For authors who sell ebooks, it’s often a real challenge to begin the process. The hardest part can be coming up with ideas to jump-start sales. Ultimately a book that sells well will generate reviews, referrals and more sales. So how do you go from just starting out to selling ebooks in quantities that matter?
Asking this question to a group of writers who frequent a site called Authonomy prompted many great answers. Please note the author’s name and her/his book link accompanies the advice which reads in italics.
Question: what to do when ebooks sales are slow?
K. A. Jordan, author of Let’s Do Lunch, gives a few quick tips. She says, Stay visible, don’t spam, get the book reviewed on an Indie friendly book blog… I’m on Nook boards, Kindle boards, Goodreads, Facebook and Authonomy…. I also have my book links on my email signature.
Having an online presence in many forums (including emails) without spamming sounds very wise indeed.
Sarah R. Yoffa, author of Coming Home, says, Successful authors don’t just sell books; they build communities, have followings, are personable but not personal, are professional but not businesslike, are fun but not too silly (okay, a little silly at times but not all the time or you lose credibility; none of the time and you seem to have no sense of humor)… The Amazon Kindle Communties, Nook Boards and Goodreads are all great places to mingle–but Goodreads is a no-sales-safe place. Respect that and they’ll click through your posts to buy your book. ALWAYS put your book’s link into your sig. Keep it in a text file on your desktop so you can copy/paste it into posts in places that don’t let you set one up by default… Facebook (a Page, not a personal profile) is a good place for building a private community but be aware that not everyone in the world is on Facebook (I know, hard to believe!) so don’t make that your #1 or exclusive destination for news. More people are tweeting than doing Facebook FWICT and Twitter trends go viral really fast. Learn to use the Twitter hashes for trending topics (# for hashes and @for mentions)… If you’re already on Goodreads and would like to share buzz, please friend me. I’m releasing my first book on March 21 and will start to build up my Goodreads profile... You can also put a video onto YouTube. One caution, though, a bad video trailer for a book will work against you and YouTube is full of bad things being shared so as to make fun of how bad they are.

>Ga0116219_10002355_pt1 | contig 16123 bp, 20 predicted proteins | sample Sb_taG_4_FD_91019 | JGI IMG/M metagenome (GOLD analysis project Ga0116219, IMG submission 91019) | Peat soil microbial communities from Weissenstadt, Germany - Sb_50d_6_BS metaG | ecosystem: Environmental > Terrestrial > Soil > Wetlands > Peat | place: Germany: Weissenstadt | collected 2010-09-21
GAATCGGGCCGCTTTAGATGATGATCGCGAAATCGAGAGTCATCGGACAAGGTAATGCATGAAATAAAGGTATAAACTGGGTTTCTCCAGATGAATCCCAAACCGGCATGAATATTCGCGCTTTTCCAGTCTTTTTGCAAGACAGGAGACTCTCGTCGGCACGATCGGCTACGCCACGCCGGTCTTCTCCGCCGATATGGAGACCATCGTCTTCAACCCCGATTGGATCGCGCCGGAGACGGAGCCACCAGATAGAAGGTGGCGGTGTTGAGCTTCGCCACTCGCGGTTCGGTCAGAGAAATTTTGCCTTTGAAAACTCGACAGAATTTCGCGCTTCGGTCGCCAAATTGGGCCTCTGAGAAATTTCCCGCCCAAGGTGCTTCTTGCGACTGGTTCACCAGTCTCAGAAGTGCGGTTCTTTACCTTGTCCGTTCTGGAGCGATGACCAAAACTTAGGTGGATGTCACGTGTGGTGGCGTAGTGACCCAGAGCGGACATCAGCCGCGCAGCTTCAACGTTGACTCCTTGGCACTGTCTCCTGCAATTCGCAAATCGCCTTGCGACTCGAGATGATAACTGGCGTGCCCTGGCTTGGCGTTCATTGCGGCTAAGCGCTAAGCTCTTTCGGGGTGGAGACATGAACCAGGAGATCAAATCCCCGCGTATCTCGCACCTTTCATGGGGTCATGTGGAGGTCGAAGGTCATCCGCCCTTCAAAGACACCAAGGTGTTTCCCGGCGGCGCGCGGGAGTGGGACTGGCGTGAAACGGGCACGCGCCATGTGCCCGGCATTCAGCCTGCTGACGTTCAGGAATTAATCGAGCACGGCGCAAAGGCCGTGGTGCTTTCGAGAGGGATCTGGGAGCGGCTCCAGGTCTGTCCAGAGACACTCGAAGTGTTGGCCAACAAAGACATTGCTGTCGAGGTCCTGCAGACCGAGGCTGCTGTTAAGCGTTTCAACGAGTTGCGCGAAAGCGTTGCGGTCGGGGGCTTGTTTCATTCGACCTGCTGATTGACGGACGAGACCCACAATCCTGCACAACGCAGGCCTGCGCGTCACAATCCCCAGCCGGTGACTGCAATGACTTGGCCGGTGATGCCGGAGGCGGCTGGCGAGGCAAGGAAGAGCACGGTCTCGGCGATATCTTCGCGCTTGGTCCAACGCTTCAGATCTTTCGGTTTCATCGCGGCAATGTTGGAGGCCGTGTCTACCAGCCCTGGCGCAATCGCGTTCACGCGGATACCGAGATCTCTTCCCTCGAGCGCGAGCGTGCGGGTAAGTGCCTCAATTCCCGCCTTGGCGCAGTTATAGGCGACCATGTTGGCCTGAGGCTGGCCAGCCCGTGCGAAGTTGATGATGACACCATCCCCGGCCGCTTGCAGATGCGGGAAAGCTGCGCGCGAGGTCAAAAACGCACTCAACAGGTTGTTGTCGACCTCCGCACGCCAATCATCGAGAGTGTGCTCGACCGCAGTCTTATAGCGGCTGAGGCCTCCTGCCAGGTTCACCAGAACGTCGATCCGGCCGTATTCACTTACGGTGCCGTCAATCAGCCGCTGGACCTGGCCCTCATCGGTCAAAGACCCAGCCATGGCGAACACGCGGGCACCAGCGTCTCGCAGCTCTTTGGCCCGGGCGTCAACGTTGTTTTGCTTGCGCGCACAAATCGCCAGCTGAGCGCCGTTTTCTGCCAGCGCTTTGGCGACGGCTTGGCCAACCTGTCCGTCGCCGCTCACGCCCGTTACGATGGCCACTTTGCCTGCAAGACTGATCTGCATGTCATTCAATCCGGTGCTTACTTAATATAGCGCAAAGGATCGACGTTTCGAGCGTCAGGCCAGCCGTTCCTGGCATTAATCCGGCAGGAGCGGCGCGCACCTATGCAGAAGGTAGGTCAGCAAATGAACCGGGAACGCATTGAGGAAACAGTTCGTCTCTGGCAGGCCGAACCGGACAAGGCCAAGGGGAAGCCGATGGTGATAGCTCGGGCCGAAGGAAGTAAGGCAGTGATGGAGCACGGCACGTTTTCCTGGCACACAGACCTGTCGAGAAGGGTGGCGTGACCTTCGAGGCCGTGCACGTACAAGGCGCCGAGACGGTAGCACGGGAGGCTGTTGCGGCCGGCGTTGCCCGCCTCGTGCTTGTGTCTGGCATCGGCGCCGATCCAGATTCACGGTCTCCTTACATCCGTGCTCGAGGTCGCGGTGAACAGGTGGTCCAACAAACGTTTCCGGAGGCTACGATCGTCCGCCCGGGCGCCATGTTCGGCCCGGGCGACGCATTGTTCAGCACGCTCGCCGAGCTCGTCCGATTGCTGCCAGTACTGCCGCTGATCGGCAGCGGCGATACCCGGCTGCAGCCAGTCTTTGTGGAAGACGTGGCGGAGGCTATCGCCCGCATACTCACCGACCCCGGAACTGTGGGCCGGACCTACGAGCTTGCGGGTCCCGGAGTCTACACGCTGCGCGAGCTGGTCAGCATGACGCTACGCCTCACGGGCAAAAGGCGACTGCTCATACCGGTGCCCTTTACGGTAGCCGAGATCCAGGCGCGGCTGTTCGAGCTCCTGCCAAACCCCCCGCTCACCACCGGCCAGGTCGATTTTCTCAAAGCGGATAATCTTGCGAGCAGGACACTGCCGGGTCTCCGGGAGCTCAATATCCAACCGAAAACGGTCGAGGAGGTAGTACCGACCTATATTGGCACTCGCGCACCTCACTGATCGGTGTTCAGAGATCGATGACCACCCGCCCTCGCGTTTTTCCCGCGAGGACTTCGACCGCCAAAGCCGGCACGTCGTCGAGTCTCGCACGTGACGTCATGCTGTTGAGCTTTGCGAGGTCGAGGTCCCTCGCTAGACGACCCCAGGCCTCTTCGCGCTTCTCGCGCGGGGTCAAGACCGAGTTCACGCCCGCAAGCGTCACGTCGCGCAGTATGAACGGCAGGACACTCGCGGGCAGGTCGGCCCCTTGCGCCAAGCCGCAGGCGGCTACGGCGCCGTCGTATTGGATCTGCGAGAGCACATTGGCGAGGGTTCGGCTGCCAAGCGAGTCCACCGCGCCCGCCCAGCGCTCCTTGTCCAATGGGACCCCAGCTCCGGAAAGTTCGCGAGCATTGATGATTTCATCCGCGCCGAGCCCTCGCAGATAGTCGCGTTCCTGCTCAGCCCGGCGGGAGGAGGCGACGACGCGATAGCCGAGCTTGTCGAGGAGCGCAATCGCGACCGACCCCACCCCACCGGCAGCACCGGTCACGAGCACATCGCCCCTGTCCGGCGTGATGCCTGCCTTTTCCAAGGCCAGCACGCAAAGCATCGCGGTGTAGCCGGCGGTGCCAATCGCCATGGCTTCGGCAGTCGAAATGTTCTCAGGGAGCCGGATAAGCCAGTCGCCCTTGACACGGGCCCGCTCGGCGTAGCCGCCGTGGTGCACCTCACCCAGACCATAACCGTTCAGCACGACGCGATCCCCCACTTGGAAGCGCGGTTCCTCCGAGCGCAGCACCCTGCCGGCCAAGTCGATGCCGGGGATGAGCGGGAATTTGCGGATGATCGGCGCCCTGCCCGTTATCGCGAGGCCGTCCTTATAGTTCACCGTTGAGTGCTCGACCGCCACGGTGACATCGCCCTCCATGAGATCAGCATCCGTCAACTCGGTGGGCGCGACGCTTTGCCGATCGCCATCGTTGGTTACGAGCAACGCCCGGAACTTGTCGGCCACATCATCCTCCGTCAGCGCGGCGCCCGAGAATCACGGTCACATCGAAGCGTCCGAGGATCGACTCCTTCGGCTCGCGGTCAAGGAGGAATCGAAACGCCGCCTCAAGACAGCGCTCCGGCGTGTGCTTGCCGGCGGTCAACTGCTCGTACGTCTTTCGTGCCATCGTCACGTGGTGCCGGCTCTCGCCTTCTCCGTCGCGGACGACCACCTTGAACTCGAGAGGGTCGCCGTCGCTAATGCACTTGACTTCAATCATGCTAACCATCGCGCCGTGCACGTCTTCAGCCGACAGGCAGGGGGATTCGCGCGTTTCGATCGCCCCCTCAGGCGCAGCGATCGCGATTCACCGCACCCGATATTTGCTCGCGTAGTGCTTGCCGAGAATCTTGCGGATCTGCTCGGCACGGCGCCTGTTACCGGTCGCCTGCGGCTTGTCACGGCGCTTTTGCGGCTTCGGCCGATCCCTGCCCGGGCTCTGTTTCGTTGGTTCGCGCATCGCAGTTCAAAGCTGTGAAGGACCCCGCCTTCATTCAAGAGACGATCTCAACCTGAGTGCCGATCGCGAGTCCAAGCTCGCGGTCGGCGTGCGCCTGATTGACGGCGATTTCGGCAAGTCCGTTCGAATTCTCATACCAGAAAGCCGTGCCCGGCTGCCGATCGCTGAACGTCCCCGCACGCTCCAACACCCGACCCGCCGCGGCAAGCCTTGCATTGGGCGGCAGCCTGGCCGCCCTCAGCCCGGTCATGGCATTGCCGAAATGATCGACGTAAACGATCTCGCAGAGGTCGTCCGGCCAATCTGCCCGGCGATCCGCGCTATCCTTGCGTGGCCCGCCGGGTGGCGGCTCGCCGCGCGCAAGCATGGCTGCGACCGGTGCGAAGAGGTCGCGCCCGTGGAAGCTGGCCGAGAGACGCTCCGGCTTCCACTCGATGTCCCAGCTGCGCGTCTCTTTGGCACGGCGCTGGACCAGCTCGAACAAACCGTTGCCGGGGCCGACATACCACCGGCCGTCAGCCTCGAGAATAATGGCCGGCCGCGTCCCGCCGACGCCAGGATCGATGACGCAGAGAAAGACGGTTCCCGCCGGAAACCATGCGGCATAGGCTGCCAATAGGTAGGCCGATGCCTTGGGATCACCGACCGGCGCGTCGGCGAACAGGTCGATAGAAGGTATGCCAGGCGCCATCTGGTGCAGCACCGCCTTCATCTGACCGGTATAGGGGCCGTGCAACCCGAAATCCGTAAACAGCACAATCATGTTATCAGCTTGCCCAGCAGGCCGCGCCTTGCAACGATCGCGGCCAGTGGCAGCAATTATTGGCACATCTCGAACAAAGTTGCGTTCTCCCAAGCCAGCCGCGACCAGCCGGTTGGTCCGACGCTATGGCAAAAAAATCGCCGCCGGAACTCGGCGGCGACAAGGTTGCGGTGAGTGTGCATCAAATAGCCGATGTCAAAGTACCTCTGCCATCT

Okay, Sarah is echoing online presence without spamming. She’s also talking about professional relationship building, which is exactly what many of my readers appreciate the most. YouTube videos are smart, as many readers have found me from my videos, even though they’re far from Oscar quality. This Twitter # (hash tag thing) is a confusing entity for many, and we’ll be hearing about it again below.
Gerald Hornsby, author of Bleak Midwinter Tales, says, Participate in something called #SampleSunday. The hashtag is a clue to the fact that it’s a Twitter-based promotional tool. The idea is that you publish a sample of your writing to your blog, and ‘Tweet’ the link using the above hashtag. I’ve got some brilliant feedback from fellow writers using this. Have a look at my blog for examples of my #SampleSunday pieces at http://geraldhornsby.wordpress.com/